Most children are great storytellers without even trying. Whether they're coming up with elaborate tales to make excuses for late homework assignments, or describing the unbelievable goal they made in a soccer tournament, they'll be animated, incorporating gestures, funny voices, and hilarious facial expressions, and their audience will be captivated. This weekend you can see some of the best and learn from true masters of the craft at The Art of Storytelling: A Pan-Caribbean Experience.
The Festival's featured storytellers are Diane Wolkstein and Paul Keens-Douglas. Wolkstein, a professional storyteller for more than 35 years, has traveled the world researching and collecting stories. She has published more than twenty books, including The Magic Orange Tree and Other Haitian Folk Tales. "The combination of being a performer and researcher brings out the heart and the moral meaning in a story," says Wolkstein. The Trinidadian-born Keens-Douglas has authored nine books, and his colorful characters Sugar George, Tanti at de Oval, and Bobots have been adopted into Caribbean literature.
Lucrece Louisdhon-Louinis, assistant director of this program, is most proud of the Youth Tellers, a group of youngsters who attended storytelling camp at library branches during spring break. "They are so brave!" Louisdhon-Louinis says of the children who'll be performing during the festival.
After listening to culturally rich tales, you can shop at the book fair and enjoy Caribbean cuisine while listening to steel drum music, or catch a West Indian Carnival parade featuring the Junkanoos. The festival is free and runs from 10:30 to 4:00 at the Main Library, 101 W. Flagler St., Miami. Call 305-375-2978, or visit www.mdpls.org. -- Lyssa Oberkreser
Boulevard of Treats
Coral Gables is known for its high concentration of good restaurants. Giralda Avenue, also called "Restaurant Row," is vital to the area's culinary cachet. This side street makes a fitting location for the second annual Coral Gables Wine and Food Festival, a celebration of all things scrumptious and intoxicating. Tonight at 7:00 Giralda will be closed to traffic between Ponce de Leon and Galiano Street. For $40, attendees can sample vino from a variety of wineries and fare from many of the area's best restaurants. A $100 VIP ticket gains you gourmet hors d'oeuvres, even finer wine, a sweet gift bag, and a shot at the VIP door prizes. Call 954-524-4657, or visit www.sflung.org. -- Patrice Elizabeth Grell Yursik
Party in the street!
Before Starbucks, Fat Tuesday, and Johnny Rockets set up shop, Coconut Grove was known as a bohemian community, where stores sold incense and hippie garb, not imported perfume and designer couture. The Coconut Grove Block Party aims to rekindle the funky flame. Beginning at 6:00 tonight, Commodore Plaza -- the block-long lane home to the quirky log cabin bar Mr. Moe's, high-end head shop Adam's House, and the wonderful Midori Gallery -- will be shut down and turned into party central. Shimmy to Cuban rumba and son from Conjunto Progreso, and groove to the sounds of Trinidadian steel drums from the 21st Century Steel Band. The booming sounds of a Japanese taiko drum group will enthrall partygoers while a Bahamian Junkanoo parade features the towering Mocka Jumbi Stilt Dancers looming above the revelry. The best part? The celebration is free. Call 305-444-7270, or visit www.coconutgrovemiami.com. -- Patrice Elizabeth Grell Yursik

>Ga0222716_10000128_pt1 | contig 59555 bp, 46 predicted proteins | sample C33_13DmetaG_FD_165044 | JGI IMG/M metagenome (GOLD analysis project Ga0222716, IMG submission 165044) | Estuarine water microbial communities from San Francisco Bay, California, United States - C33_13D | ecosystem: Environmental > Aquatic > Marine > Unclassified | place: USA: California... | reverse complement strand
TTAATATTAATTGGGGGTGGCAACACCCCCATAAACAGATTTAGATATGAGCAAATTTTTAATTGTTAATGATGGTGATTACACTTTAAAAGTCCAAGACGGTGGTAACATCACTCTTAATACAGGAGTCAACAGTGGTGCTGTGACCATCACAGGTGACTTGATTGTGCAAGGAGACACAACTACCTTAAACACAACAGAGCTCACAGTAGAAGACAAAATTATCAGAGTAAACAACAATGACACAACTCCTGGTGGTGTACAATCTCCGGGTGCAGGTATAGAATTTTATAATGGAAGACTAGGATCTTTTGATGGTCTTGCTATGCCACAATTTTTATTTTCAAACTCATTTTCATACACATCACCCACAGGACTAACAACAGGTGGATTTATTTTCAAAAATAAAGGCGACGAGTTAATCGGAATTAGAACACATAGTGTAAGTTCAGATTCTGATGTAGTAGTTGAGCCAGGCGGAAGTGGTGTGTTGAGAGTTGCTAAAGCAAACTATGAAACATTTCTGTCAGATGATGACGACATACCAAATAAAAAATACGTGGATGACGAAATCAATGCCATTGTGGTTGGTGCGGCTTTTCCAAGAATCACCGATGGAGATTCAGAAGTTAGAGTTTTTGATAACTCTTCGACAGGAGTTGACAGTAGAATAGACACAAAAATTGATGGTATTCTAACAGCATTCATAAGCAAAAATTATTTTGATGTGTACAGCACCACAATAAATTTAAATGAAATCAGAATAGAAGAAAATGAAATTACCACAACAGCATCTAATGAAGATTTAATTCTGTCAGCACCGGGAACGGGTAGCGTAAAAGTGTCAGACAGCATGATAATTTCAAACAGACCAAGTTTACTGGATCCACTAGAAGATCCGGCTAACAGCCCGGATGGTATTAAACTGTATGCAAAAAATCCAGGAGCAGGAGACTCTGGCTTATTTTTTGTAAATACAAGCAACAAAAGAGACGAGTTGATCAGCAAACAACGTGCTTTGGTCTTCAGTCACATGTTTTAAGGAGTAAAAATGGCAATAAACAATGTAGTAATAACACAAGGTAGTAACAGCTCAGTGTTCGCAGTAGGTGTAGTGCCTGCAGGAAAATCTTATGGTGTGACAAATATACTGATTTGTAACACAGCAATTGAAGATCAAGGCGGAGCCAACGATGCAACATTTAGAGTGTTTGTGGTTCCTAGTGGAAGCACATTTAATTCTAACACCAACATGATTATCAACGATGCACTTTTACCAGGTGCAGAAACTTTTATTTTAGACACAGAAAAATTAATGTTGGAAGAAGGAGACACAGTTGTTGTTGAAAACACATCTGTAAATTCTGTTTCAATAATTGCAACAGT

A Little Bit Frightening
Everybody is kung fu (and hip-hop) fighting
Chalk it up to Jet Li, DMX, or the ancient Chinese secrets of the Wu Tang Clan, but there is no denying hip-hop and kung fu have enjoyed an ass-kicking relationship for some time now. B-boy battles center on break-dancing and beat-boxing; the martial art centers on beating, boxing, dancing around your opponent, and trying to break a limb or something. Did we mention they both have a thing for weapons? These worlds collide in a synergistic exposition for honor and props. Enter the Wu at the Hip-Hop Dance Expo and World Wu Shu/Kung Fu Championships taking place at various times today through May 22. Events are spread out at three Miami Beach locations: Howard Johnson (8701 Collins Ave.), the North Shore Community Center (501 72nd St.), and the 21st Street Recreation Center (2100 Washington Ave.). Tickets cost $10 to $20. Call 954-977-7886, or visit www.wusociety.com for a complete schedule. --Kris Conesa
Bless Our Pets
With flea and tick season upon us, wouldn't you like to provide your pet with a little extra protection that isn't toxic? Today the Humane Society of Greater Miami is hosting a Blessing of the Animals starting at 4:00 at the historic Oaklawn Pet Cemetery (2101 NW 95th St., Miami). Don't worry, this isn't the scary Pet Sematary Stephen King wrote about: "It's a place to go and feel good about the bond people have with their pets," says Carrie Neff, Humane Society Website and communications coordinator. "There's a canopy of trees and vines.... And there are even people buried there." All furry, feathered, and scaly friends are welcome. Call 305-696-0800, or visit www.humanesocietymiami.org. -- Lyssa Oberkreser